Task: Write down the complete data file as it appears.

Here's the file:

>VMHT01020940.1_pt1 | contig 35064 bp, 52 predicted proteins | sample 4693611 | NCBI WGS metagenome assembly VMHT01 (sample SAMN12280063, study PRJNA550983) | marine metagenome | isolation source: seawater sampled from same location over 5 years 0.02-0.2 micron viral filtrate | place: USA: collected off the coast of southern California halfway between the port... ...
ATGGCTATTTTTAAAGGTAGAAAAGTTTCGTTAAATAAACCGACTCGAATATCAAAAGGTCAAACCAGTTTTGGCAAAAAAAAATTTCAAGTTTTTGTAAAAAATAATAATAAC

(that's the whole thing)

>VMHT01020940.1_pt1 | contig 35064 bp, 52 predicted proteins | sample 4693611 | NCBI WGS metagenome assembly VMHT01 (sample SAMN12280063, study PRJNA550983) | marine metagenome | isolation source: seawater sampled from same location over 5 years 0.02-0.2 micron viral filtrate | place: USA: collected off the coast of southern California halfway between the port... ...
ATGGCTATTTTTAAAGGTAGAAAAGTTTCGTTAAATAAACCGACTCGAATATCAAAAGGTCAAACCAGTTTTGGCAAAAAAAAATTTCAAGTTTTTGTAAAAAATAATAATAAC